Postcard Image

Postcard Image
As the Victorian era passed into the Edwardian and Roaring Twenties, a market developed for bisque and china bawdy novelties and figurines of women in revealing outfits. Although now most of these figurines seem more coy and cute than ribald and risque, in their time they symbolized the casting off of the perceived restraints of the Victorian era.

These little lovelies included bathing beauties, who came clad in swimsuits of real lace or in stylish painted beach wear, as well as mermaids, harem ladies, and nudies, who were meant to wear nothing more than an engaging smile. Also produced were flippers, innocent appearing figurines who reveal a bawdy secret when flipped over, and squirters, figurines that were meant to squirt water out of an appropriate orifice.

Most were manufactured in Germany from the late 1800s through the 1930s, often showing remarkable artistry and imagination, with Japan entering the market during World War I.

Thursday, April 2, 2015

Pretty as a Picture

I have absolutely no wall space, but I could not pass up this beautiful bathing belle portrait.  I love the brilliant colors, the impressionist treatment of water and sky and, of course, the buxom windblown strawberry-blonde beauty in her charming 1910s bathing outfit.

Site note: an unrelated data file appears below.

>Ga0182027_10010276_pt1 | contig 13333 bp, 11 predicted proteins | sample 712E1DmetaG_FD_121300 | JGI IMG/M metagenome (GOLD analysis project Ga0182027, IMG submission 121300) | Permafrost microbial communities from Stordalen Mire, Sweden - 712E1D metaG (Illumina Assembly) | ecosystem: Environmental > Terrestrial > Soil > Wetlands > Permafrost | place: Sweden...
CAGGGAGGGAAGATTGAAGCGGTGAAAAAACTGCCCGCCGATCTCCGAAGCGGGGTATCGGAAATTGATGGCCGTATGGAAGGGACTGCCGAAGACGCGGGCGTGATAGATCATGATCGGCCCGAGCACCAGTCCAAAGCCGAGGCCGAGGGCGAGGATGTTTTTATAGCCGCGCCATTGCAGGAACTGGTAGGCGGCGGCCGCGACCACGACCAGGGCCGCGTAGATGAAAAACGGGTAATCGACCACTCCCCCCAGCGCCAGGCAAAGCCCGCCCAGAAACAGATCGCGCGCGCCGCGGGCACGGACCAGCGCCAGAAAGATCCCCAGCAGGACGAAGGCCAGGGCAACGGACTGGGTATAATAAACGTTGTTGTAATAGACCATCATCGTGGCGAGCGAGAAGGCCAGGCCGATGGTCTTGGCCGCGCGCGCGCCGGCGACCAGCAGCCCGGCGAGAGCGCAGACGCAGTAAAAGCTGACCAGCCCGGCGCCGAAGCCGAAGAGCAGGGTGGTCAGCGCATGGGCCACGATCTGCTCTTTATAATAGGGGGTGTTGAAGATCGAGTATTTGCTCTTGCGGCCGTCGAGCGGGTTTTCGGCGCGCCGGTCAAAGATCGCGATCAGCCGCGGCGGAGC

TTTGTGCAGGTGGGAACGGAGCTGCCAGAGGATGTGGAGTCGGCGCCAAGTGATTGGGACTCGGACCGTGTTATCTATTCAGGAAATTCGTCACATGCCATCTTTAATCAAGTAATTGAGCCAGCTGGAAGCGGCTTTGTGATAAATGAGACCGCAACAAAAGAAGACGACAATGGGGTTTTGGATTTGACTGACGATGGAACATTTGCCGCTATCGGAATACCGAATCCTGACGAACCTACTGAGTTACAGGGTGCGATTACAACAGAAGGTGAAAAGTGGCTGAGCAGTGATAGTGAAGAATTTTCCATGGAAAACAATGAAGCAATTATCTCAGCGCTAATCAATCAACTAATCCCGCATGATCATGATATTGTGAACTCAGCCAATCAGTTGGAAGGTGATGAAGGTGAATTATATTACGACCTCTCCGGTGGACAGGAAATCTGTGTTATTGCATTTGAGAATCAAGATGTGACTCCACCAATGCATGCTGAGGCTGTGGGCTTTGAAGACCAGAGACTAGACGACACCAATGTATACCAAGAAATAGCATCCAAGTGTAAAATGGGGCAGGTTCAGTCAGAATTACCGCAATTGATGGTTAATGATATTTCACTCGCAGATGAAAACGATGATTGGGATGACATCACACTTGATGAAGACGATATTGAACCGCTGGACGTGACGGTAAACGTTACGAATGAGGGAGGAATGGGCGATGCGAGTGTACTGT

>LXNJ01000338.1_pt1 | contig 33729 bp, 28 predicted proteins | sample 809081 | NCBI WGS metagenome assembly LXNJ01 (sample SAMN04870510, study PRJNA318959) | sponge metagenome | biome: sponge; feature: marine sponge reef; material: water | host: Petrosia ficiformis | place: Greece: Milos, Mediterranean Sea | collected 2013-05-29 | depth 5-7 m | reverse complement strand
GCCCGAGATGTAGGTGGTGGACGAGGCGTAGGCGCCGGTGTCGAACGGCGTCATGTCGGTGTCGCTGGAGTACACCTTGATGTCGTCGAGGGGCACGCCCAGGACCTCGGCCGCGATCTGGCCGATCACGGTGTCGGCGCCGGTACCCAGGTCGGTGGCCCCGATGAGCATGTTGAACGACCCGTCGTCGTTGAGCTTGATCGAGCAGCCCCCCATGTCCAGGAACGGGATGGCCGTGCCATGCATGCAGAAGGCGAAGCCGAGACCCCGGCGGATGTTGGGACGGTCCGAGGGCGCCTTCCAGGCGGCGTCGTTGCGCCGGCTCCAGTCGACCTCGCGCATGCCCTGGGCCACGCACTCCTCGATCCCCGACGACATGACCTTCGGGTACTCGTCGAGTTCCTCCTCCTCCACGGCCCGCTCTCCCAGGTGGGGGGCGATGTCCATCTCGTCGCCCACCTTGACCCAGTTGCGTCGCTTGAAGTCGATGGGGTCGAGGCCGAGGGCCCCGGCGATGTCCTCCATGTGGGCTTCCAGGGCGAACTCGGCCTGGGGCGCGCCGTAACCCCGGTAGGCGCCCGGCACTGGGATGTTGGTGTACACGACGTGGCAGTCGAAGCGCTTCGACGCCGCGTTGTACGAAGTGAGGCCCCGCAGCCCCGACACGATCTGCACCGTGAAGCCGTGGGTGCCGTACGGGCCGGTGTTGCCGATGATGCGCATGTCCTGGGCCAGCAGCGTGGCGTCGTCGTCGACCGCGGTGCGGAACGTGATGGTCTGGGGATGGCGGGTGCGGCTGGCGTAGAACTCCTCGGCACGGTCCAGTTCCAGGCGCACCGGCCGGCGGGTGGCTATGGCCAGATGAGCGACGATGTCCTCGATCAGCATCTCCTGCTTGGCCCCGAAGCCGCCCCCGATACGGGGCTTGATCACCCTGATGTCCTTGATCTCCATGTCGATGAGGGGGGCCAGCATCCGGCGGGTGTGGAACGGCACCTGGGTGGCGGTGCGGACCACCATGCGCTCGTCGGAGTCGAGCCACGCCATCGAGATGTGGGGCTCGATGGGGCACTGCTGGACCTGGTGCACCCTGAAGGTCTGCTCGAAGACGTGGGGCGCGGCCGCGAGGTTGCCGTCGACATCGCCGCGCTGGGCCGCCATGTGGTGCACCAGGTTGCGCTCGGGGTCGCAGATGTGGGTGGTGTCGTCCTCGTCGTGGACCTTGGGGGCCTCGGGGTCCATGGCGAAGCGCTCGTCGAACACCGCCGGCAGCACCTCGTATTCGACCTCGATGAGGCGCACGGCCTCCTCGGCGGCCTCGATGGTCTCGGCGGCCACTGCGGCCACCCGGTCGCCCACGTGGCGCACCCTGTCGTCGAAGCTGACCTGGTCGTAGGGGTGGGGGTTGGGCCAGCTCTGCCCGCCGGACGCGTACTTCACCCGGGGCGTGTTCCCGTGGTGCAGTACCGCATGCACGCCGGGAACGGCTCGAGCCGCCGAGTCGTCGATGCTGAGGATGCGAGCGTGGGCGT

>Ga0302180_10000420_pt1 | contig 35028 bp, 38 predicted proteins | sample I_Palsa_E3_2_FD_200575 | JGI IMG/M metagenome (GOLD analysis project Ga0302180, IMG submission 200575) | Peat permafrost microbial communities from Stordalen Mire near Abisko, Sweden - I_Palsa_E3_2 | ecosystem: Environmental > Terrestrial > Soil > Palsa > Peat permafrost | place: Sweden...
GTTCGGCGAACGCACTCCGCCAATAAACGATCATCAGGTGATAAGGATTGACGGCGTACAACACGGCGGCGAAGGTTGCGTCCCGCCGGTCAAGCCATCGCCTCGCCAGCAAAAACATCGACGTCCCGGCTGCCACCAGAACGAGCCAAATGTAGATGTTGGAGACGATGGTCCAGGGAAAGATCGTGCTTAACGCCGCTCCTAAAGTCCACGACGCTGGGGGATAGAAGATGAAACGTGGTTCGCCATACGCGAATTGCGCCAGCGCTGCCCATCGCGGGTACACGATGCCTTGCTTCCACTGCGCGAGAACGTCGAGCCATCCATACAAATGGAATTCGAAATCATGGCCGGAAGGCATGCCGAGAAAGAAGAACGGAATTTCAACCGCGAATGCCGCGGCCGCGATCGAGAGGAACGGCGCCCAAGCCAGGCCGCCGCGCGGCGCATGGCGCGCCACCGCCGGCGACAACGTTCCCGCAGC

A close up of the face shows this luscious lass was painted by a skilled and talented artist.  Something about the style makes me wonder if this was painted as an illustration for a magazine. The image is 17 inches wide and 23.5 inches high and is painted oil on a panel.

It is signed by a rather odd monogram, which looks something like a "W" interposed over a paw print or stylized blossom. 

A friend has suggested that the monogram resembles that used by Henry Sumner Watson  (1868-1933), who also used the name Hy S. Watson.

Watson was an American illustrator who often worked in oils and specialized in outdoor and sports images. The period is right and the style of painting does resemble some of his artwork. Below is "Reeling One In," a work by Watson that served as the cover design for the July 21, 1921, edition of Field and Stream magazine. I see some resemblance between this painting and mine, especially in the looseness of the brush strokes, the treatment of the white fabric, the young ladies' highly colored complexions and red-blonde hair, and the impressionistic treatment of the waves and sky. It may just be wistful thinking, as many illustrators of the period used similar styles and colors. Admittedly, all of the paintings and sketches I have found so far by Watson are  signed with his name, not his monogram.  When I find the time, I hope to visit the extensive fine arts library at the nearby University of Texas and do a little more research. 


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